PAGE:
Raymond St. Jacques plays the hardcore tough cop Coffin Ed, while comedian Godfrey Cambridge is his slightly more laid-back partner Gravedigger. They returned to the roles two years later with COME BACK CHARLESTON BLUE, a not nearly as successful sequel, due in large part to not having Ossie Davis on board. Davis directed and cowrote (with Arnold Perl) the screenplay for COTTON COMES TO HARLEM, and the actor/director/writer really nails it with his keen eye for mise en scene, dialog (and dialect), and handling his cast. Davis, a star on Broadway and television as well as films, knew what he wanted and how to capture it, and the movie, though maybe not truly within the Blaxploitation canon, was highly influential in the development of the genre’s style, from the location shooting on the mean streets of Harlem to the outrageously over-the-top bad guys to the funky R&B score written by Galt McDermott (of HAIR fame).

Calvin Lockhart shines as Rev. O’Malley, a con man out to bilk his own people. Other cast members include John Anderson, J.D. Cannon, Lou Jacobi , Judy Pace, Eugene Roche , and Theodore Wilson. Cleavon Little (BLAZING SADDLES ) makes his film debut as a junkie named Lo Boy. Also making his film debut is veteran comedian Redd Foxx as Uncle Bud, a precursor to his role as Fred Sanford on the hit TV show SANFORD & SON. Foxx had toiled for decades on the “chitlin circuit” as a “dirty” comic, and his Uncle Bud, who appropriately enough gets the film’s last laugh, got him some mainstream recognition. He was signed by Norman Lear to star in the new sitcom, and the rest is TV history.

While it may not quite hit all the ‘Blaxploitation’ buzzers, COTTON COMES TO HARLEM is an important movie in the genre’s evolution. It’s a gritty crime drama with a predominantly black cast directed by a black director, and broke down some barriers, paving the way for Melvin Van Peebles and Gordon Parks and the birth of what we now call Blaxploitation. Plus, it’s a damn good film that deserves rediscovery, and should be on your watch list.

(1) from “City of Quartz” by Mike Davies (2nd edition, Verso Books, 2006)

More ‘That’s Blaxploitation!’:

BLACK BELT JONES

BLACULA

FOXY BROWN

ABAR THE BLACK SUPERMAN

The CLEOPATRA JONES Saga

TOGETHER BROTHERS

TROUBLE MAN

SUPER FLY

THREE THE HARD WAY

HELL UP IN HARLEM

SLAUGHTER

SHAFT

 

 

Games People Play: Alfred Hitchcock’s DIAL M FOR MURDER (Warner Brothers 1954)

 

Alfred Hitchcock  wasn’t afraid to take chances. When the 3-D craze hit in the 1950’s, the innovative director jumped on the new technology to make DIAL M FOR MURDER, based on Frederick Knott’s hit play. The film is full of suspense, and contains many of The Master’s signature touches, but on the whole I consider it to be lesser Hitchcock… which is certainly better than most working in the genre, but still not up to par for Hitch.

Knott adapted his play for the screen, and keeps the tension mounting throughout. The story is set in London, and revolves around ex-tennis pro Tony Wendice, whose wife Margot is having an affair with American mystery writer Mark Halliday. Tony comes up with an elaborate plot to have her murdered by stealing a love letter Mark has written and blackmailing her, then setting up his old school acquaintance C.A. Swann, a man of dubious moral character, to carry out the killing. He plans things to a T, but you know what they say about the best laid plans of mice and men. A stopped watch and a botched strangling end with Margot plunging a pair of scissors into Swann’s back, so Tony must quickly come up with a Plan B, pointing the finger of guilt at Margot, who’s tried and sentenced to hang….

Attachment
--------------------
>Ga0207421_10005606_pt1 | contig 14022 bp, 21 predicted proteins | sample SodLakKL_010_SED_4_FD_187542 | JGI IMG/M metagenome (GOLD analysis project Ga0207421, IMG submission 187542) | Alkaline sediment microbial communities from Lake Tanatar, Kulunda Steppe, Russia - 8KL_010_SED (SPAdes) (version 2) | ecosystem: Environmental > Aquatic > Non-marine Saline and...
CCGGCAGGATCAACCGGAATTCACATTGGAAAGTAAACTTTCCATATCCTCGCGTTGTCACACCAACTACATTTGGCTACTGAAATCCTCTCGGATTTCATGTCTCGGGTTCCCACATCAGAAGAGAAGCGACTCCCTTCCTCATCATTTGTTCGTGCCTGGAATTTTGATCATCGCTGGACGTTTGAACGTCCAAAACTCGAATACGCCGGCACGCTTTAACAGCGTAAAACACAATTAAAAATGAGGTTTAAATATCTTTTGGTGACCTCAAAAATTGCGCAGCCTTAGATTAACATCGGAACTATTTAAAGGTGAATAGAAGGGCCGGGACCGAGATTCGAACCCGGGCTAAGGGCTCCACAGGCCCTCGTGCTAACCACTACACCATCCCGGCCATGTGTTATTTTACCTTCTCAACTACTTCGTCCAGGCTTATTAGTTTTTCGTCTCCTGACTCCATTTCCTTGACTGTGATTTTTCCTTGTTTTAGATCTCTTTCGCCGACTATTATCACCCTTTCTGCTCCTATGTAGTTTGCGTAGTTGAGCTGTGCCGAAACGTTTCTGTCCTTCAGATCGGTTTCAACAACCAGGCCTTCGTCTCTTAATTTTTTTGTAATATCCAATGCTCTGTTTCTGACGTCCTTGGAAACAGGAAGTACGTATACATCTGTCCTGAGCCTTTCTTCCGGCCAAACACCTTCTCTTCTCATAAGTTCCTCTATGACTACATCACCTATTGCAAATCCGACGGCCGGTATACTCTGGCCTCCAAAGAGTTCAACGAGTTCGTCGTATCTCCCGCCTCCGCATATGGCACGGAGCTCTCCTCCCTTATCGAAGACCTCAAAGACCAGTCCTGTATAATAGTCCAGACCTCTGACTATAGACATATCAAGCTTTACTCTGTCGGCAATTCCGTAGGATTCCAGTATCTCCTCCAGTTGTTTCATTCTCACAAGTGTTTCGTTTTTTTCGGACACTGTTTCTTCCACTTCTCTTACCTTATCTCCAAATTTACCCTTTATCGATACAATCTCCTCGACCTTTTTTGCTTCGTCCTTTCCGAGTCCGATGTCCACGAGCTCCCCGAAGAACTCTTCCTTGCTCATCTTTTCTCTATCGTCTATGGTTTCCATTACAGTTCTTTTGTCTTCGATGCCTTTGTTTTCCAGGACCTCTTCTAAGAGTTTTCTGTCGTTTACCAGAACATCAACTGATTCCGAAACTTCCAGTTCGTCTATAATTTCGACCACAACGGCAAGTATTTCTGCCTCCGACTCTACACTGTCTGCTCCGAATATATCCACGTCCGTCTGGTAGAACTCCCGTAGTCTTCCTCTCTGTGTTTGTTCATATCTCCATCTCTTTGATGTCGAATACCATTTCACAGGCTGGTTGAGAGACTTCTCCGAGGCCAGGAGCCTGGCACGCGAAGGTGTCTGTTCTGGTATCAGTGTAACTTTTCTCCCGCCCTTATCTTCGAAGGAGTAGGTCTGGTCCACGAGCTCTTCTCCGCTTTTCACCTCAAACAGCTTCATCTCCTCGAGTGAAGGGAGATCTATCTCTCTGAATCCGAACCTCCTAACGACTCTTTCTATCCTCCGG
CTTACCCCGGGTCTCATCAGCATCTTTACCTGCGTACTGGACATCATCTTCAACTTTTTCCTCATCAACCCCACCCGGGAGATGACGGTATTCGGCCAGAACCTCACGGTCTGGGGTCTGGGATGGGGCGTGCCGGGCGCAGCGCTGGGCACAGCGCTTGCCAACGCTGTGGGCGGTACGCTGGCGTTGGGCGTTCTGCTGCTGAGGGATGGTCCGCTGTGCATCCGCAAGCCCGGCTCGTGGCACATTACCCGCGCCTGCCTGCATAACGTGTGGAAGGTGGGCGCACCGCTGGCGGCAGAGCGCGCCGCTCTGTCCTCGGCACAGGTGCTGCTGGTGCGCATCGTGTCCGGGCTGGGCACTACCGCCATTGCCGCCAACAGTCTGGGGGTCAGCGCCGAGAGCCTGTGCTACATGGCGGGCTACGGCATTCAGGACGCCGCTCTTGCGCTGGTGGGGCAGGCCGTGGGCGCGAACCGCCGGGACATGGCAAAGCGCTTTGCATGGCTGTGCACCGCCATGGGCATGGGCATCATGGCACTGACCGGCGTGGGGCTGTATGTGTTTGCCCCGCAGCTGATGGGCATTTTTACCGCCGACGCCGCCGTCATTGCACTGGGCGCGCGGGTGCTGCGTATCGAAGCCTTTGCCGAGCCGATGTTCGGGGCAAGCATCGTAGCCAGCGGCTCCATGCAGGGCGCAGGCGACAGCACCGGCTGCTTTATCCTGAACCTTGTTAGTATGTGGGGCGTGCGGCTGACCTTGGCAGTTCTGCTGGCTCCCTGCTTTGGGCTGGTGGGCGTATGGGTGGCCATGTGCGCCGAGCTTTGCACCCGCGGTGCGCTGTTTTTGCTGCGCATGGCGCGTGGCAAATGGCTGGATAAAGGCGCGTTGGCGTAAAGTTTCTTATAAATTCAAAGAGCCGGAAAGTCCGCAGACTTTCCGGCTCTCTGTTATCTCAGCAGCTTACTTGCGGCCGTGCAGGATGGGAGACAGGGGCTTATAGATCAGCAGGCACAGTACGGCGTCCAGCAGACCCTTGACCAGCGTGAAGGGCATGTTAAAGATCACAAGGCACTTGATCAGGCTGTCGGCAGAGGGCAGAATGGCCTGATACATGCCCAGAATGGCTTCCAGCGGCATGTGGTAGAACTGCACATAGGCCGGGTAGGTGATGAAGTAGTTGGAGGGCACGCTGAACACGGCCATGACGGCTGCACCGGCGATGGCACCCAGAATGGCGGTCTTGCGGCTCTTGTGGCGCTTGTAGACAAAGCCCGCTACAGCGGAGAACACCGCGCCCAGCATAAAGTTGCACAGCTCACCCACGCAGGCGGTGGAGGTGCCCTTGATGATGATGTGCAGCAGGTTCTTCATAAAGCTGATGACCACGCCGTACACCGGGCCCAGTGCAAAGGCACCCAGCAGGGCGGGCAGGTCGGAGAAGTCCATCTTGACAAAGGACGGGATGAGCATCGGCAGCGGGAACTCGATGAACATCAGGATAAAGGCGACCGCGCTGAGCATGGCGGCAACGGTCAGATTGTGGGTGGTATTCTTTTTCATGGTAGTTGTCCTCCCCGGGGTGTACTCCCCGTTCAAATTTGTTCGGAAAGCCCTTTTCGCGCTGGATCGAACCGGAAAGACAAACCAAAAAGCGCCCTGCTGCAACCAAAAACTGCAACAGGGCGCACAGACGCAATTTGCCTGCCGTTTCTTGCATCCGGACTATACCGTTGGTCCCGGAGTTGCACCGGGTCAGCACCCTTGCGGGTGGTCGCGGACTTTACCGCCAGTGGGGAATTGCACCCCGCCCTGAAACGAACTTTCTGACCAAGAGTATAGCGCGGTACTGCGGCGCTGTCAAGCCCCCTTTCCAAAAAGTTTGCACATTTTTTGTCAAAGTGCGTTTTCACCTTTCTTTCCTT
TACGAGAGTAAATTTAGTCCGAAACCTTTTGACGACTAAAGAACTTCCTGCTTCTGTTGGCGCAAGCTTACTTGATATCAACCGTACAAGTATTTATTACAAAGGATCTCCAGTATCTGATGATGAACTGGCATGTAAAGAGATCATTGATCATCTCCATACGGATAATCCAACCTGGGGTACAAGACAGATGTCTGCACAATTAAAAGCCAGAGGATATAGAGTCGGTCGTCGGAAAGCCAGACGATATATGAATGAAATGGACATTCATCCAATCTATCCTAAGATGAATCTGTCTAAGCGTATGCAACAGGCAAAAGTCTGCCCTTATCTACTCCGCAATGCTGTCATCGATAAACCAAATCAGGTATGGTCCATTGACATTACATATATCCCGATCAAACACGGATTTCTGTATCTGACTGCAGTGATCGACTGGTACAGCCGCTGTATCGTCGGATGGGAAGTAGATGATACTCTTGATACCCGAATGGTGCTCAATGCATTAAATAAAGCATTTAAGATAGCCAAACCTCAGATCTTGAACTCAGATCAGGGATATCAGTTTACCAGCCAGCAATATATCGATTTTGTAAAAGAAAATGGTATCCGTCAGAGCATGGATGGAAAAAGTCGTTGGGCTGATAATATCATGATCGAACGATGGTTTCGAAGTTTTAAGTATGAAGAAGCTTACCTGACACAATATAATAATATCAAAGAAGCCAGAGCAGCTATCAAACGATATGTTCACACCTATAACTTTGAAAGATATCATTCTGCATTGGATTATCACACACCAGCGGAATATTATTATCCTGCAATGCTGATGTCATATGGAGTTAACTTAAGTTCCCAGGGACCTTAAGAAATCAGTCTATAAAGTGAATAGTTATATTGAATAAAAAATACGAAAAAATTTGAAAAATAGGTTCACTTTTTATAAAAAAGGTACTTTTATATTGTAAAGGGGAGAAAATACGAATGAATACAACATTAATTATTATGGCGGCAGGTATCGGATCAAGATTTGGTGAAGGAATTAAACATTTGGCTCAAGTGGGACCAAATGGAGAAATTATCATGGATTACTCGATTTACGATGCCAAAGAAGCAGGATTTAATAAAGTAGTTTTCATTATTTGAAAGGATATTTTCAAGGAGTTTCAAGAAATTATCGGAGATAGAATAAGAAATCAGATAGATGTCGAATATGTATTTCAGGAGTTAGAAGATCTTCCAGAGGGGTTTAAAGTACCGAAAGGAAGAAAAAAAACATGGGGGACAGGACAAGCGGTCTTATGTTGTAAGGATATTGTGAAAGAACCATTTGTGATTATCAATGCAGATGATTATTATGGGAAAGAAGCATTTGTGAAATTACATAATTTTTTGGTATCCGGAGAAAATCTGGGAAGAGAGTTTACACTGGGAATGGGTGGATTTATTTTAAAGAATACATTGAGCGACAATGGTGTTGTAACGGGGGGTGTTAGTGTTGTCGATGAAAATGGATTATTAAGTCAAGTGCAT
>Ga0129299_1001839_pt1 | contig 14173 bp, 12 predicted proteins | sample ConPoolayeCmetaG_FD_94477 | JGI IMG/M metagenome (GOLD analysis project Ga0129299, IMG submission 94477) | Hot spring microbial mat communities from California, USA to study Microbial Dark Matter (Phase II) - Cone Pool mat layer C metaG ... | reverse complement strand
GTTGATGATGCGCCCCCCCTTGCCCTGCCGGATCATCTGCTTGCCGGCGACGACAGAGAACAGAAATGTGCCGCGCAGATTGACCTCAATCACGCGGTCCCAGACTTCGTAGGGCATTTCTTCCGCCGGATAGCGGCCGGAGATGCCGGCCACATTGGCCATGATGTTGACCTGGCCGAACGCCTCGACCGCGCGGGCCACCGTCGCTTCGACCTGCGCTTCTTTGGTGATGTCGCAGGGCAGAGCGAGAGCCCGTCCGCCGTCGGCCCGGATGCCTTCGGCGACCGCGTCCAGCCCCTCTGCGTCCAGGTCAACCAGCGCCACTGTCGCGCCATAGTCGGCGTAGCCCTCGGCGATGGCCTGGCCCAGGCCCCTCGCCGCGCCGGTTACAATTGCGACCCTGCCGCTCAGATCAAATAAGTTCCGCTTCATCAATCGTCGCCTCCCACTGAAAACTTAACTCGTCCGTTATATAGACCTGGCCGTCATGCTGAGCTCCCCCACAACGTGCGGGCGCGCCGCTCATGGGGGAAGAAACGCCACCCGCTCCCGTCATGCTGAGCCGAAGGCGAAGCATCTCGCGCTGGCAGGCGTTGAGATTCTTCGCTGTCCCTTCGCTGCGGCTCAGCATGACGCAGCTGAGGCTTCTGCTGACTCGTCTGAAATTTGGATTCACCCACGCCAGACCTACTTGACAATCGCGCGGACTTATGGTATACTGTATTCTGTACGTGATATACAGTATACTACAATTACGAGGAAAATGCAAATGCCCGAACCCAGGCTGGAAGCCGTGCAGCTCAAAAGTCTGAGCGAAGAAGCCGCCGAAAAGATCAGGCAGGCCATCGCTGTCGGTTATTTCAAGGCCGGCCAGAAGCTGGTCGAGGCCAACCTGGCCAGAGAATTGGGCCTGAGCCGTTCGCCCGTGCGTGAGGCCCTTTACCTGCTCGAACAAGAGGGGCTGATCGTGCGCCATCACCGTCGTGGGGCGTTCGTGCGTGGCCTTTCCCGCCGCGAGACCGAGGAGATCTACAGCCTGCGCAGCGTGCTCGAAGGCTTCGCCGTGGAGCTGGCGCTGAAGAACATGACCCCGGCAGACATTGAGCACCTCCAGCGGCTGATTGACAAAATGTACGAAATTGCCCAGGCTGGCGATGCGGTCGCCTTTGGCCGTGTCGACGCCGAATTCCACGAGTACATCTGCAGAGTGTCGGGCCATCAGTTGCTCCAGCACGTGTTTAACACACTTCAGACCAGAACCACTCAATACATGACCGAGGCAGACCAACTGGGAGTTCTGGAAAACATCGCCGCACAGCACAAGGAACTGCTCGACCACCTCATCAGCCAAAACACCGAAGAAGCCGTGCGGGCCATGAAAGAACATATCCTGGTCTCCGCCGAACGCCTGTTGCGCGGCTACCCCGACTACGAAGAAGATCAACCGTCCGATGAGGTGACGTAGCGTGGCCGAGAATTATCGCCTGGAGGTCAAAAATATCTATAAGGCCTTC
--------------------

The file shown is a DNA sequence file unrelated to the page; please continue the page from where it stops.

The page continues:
Hitchcock creates some interesting overhead shots to add depth to the 3-D process. Unfortunately, by the time DIAL M FOR MURDER was released, the process was going out of fashion, and the film was mostly released in standard 2-D. It also suffers from staginess, with most of the movie confined to the Wendice apartment. It plays more like an extended, color episode of ALFRED HITCHCOCK PRESENTS rather than a Hitchcock thriller, and the director himself has stated he considered it a work-for-hire project. Still, this is Alfred Hitchcock we’re talking about, and even lesser Hitchcock is head and shoulders above what most directors could do with the material.

The cast is top shelf, with Ray Milland as the charming, coldly calculating Tony Wendice. Milland could (and did) play any role with style, and his smooth operator Wendice makes a chilling villain. Grace Kelly is ice blonde Margot in  her first of three Hitchcock films, and as always she’s a stunning presence. Robert Cummings, star of Hitchcock’s SABOTEUR , plays Mark, unaware that Wendice knows he’s involved with Margot. John Williams comes on the scene midway through the film as Inspector Hubbard, investigating the murder and coming up with an elaborate plan of his own to catch the killer. Anthony Dawson, who was the body double of Ernst Stavro Blofeld in two James Bond films , plays the sleazy Swann. Williams and Dawson both reprise their roles from the Broadway original, and as for Hitchcock’s traditional cameo… well, you’ll just have to keep your eyes peeled.

DIAL M FOR MURDER may not be Grade A Hitchcock, but the performances are all solid and the suspense held my interest until the end. Can ask for more than that, even if it is one of Hitch’s minor films… it’s better than none at all! I’d like to thank Maddy at MADDY LOVES HER CLASSIC FILMS for hosting her 2nd Annual Alfred Hitchcock Blogathon … follow the link for more movies by The Master of Suspense!